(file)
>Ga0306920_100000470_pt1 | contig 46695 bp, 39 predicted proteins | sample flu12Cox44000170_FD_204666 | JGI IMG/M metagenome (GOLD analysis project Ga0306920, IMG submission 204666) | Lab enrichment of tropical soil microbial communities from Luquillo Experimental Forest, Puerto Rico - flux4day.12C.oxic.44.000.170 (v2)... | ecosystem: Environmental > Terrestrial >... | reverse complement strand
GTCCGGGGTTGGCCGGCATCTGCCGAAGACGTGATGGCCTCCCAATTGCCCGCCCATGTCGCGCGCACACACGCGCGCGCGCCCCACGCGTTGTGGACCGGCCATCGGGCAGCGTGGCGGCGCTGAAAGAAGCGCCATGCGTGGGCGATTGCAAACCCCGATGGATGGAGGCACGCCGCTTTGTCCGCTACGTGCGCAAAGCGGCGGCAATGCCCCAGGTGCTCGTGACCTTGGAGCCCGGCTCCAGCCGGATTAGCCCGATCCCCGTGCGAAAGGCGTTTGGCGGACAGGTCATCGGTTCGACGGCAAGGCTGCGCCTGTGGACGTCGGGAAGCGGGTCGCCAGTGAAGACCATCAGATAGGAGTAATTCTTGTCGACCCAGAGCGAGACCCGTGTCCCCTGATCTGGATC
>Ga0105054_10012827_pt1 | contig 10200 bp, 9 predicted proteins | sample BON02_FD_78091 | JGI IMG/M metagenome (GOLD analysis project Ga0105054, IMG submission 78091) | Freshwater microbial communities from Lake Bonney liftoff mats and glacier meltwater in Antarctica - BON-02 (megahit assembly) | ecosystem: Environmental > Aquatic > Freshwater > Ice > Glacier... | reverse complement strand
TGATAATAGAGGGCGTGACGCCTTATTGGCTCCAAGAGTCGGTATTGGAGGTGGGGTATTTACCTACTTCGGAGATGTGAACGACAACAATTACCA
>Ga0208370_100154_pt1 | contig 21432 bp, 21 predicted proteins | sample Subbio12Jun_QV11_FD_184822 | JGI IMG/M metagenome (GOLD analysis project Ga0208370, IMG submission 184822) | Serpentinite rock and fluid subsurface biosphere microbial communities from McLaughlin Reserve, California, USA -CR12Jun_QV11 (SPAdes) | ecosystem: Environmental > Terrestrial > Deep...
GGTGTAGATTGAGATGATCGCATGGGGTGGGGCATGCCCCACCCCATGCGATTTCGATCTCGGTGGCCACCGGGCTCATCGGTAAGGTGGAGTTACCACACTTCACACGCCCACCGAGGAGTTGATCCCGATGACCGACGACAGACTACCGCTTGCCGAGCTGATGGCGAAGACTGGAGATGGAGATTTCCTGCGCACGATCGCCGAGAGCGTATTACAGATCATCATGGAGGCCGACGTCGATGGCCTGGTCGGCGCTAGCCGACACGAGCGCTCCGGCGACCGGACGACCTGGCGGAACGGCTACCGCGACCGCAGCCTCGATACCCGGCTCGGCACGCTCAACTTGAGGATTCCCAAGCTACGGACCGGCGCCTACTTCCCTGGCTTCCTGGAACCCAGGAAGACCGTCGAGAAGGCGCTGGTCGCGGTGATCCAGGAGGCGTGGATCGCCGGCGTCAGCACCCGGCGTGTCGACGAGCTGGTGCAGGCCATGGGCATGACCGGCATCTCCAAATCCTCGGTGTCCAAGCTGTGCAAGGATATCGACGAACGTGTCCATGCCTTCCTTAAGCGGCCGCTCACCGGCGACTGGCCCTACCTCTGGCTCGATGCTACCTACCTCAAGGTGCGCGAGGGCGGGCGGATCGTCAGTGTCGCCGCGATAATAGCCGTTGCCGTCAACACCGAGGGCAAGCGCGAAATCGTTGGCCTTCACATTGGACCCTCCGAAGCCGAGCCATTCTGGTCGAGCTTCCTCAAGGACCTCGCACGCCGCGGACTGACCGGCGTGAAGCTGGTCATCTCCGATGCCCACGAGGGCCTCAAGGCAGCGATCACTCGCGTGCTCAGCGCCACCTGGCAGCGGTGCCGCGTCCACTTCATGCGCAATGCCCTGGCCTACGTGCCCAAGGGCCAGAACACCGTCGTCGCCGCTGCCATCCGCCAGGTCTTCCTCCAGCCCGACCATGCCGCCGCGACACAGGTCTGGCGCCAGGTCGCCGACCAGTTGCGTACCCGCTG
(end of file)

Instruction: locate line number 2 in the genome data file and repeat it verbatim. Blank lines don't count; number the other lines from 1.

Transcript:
GTCCGGGGTTGGCCGGCATCTGCCGAAGACGTGATGGCCTCCCAATTGCCCGCCCATGTCGCGCGCACACACGCGCGCGCGCCCCACGCGTTGTGGACCGGCCATCGGGCAGCGTGGCGGCGCTGAAAGAAGCGCCATGCGTGGGCGATTGCAAACCCCGATGGATGGAGGCACGCCGCTTTGTCCGCTACGTGCGCAAAGCGGCGGCAATGCCCCAGGTGCTCGTGACCTTGGAGCCCGGCTCCAGCCGGATTAGCCCGATCCCCGTGCGAAAGGCGTTTGGCGGACAGGTCATCGGTTCGACGGCAAGGCTGCGCCTGTGGACGTCGGGAAGCGGGTCGCCAGTGAAGACCATCAGATAGGAGTAATTCTTGTCGACCCAGAGCGAGACCCGTGTCCCCTGATCTGGATC